Paul Campos is a University of Colorado law professor who offers "The workers often press '2'". A prolific hack, he's been writing a weekly column for the RMN since 1999. He's also the author of - hold on to your Oprah - "The Obesity Myth: Why America's Obsession with Weight is Hazardous to Your Health".
He says that "anxiety about creeping bilingualism is quite reasonable", but then says, "resentment toward the increasing prominence of Spanish is a product of the kind of ugly nativist sentiment exploited by Tancredo and his ilk" and then engages in the Appeal to Tradition logical fallacy.
Then, he goes even further off the deep bend:
Yet the most significant fact to keep in mind about people who speak Spanish in the United States is this: such people are invariably performing useful labor. In fact, it isn't too much of an exaggeration to say that the odds a person does the kind of work that simply has to get done in order to keep civilization afloat go up in direct proportion to the probability that this person speaks Spanish.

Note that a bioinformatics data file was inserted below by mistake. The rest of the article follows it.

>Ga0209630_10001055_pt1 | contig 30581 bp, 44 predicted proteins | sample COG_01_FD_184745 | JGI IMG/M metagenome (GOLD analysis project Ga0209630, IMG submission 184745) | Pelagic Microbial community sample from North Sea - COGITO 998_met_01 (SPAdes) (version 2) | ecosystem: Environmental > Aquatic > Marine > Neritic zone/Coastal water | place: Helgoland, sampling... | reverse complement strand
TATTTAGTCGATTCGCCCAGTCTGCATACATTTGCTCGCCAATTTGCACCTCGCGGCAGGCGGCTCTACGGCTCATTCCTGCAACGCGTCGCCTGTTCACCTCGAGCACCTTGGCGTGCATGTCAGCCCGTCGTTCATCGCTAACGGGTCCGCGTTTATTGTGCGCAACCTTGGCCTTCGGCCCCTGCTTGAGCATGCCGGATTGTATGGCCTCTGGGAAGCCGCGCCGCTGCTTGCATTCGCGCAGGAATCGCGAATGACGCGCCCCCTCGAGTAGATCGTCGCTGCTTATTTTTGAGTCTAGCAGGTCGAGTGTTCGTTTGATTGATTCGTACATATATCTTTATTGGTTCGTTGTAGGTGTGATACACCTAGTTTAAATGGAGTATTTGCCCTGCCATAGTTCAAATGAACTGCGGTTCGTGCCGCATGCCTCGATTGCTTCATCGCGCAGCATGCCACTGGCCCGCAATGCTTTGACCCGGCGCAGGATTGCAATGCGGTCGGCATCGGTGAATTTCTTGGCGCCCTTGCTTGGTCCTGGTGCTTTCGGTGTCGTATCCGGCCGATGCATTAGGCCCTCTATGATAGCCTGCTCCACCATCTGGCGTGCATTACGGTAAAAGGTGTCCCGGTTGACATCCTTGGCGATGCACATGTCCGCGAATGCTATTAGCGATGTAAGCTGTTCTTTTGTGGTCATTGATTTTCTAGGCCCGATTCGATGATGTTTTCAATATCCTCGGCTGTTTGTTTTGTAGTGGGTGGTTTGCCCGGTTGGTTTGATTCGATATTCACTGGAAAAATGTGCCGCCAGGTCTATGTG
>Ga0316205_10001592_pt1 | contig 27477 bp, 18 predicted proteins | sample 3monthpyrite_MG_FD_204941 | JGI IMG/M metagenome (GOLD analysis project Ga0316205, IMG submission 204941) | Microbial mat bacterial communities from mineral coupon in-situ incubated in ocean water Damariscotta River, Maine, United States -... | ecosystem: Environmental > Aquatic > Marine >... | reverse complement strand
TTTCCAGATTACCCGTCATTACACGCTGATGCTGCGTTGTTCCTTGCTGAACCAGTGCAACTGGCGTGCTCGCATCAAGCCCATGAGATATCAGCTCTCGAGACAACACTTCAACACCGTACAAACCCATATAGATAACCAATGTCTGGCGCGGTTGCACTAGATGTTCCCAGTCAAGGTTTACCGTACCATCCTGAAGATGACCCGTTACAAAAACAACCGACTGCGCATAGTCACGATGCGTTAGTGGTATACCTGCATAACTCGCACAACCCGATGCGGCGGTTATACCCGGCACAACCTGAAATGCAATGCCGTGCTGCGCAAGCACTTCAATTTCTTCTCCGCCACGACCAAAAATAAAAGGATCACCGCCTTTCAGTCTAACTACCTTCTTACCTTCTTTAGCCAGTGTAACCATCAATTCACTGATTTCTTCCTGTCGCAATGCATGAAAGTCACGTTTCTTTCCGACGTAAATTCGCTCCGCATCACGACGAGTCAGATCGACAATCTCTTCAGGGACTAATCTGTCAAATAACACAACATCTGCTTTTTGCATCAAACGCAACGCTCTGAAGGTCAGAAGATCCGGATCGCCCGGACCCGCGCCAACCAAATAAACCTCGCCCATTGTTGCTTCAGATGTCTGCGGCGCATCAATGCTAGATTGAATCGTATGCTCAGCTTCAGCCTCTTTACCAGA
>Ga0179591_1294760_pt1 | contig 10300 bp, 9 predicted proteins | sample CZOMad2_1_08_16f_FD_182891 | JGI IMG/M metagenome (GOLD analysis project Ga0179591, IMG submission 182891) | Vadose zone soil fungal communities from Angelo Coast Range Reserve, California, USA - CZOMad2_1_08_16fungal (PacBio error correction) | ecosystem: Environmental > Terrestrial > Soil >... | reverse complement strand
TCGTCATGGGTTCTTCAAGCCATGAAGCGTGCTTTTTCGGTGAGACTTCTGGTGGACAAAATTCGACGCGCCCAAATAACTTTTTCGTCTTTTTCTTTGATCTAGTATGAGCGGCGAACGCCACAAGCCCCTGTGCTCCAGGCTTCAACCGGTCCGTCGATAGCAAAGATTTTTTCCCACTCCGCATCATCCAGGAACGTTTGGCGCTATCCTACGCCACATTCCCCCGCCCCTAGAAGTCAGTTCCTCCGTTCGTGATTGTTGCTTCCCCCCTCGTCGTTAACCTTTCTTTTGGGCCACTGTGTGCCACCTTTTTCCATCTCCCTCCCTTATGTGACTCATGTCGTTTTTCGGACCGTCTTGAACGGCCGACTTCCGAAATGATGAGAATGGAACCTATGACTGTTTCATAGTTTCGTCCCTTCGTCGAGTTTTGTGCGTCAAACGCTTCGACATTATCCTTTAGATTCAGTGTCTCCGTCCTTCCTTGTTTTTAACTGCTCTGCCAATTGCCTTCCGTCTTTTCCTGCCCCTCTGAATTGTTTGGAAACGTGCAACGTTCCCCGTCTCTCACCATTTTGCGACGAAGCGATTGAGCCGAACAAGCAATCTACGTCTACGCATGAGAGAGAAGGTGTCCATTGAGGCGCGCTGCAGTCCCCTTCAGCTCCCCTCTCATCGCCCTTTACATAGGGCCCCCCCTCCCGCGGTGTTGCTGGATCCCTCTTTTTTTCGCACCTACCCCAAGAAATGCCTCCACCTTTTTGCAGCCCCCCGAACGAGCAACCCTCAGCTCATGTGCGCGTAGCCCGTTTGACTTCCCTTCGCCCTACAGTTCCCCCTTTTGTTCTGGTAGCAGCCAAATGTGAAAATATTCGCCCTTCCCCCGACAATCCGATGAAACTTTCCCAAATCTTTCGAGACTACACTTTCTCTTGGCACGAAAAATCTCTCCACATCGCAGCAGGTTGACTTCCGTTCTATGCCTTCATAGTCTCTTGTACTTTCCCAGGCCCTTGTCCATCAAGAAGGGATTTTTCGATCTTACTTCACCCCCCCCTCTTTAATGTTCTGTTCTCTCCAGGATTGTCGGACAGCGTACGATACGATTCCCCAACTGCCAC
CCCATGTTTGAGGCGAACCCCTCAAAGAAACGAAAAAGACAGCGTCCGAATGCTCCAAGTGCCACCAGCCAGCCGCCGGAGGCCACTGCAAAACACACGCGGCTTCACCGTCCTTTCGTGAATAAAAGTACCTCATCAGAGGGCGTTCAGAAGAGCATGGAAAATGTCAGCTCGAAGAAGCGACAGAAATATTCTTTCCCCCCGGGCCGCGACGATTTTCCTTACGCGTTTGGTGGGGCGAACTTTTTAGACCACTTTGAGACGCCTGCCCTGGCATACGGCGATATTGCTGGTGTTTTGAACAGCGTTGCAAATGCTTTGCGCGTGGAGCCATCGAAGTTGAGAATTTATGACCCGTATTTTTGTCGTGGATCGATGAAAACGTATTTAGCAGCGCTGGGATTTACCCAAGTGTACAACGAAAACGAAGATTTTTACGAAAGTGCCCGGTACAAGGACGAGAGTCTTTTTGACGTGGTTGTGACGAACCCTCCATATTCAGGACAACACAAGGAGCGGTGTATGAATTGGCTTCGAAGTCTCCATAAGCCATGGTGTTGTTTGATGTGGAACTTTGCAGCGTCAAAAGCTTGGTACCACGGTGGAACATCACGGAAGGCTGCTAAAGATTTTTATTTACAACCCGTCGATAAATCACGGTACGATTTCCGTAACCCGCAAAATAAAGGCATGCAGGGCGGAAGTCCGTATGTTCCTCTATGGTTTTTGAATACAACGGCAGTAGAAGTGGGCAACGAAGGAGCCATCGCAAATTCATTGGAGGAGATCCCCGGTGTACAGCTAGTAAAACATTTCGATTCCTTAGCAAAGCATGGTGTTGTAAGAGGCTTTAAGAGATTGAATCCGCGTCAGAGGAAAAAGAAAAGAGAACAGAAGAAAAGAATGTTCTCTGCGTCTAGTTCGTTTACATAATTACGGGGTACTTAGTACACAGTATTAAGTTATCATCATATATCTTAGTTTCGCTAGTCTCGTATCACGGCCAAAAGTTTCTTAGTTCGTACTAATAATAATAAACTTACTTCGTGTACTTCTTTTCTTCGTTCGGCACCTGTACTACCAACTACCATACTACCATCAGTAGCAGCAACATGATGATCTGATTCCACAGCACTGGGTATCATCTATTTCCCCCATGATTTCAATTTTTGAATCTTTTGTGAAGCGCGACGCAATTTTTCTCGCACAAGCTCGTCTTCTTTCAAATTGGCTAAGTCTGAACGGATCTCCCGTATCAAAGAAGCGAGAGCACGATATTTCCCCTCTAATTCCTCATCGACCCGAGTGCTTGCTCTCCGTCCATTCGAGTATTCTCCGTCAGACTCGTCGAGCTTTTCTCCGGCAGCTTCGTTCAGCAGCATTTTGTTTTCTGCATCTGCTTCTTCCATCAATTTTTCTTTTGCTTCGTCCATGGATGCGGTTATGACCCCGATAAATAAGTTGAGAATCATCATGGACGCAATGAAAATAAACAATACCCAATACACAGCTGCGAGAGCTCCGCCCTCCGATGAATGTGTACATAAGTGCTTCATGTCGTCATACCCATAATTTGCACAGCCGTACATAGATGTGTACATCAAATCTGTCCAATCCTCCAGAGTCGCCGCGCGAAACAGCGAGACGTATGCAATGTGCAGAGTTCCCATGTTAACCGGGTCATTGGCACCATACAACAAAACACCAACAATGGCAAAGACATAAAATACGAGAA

Part of this has already been answered here, and I'll offer a bit more.
While having a third world peasant class does do wonders for the ol' lifestyle, there are huge downsides. Those include the strong possibility of making said peasantry angry and susceptible to demagogues, perhaps resulting in revolts and the like. (Campos should ask someone in the History department to explain that to him.)
It also leads to decadence, as an out-of-touch elite class becomes separated from day-to-day concerns. And, it leads to cheap labor supplanting innovation. Why invent, engineer, build, and market a chicken-plucking machine when you can just hire a bunch of serfs to do the same thing? We need a balance, and the current situation is quite a bit too reminiscent of past societies that relied on some form of forced labor. (Once again, consult someone in the History department.)
Immigration · Tue, 11/28/2006 - 02:37 · Importance: 1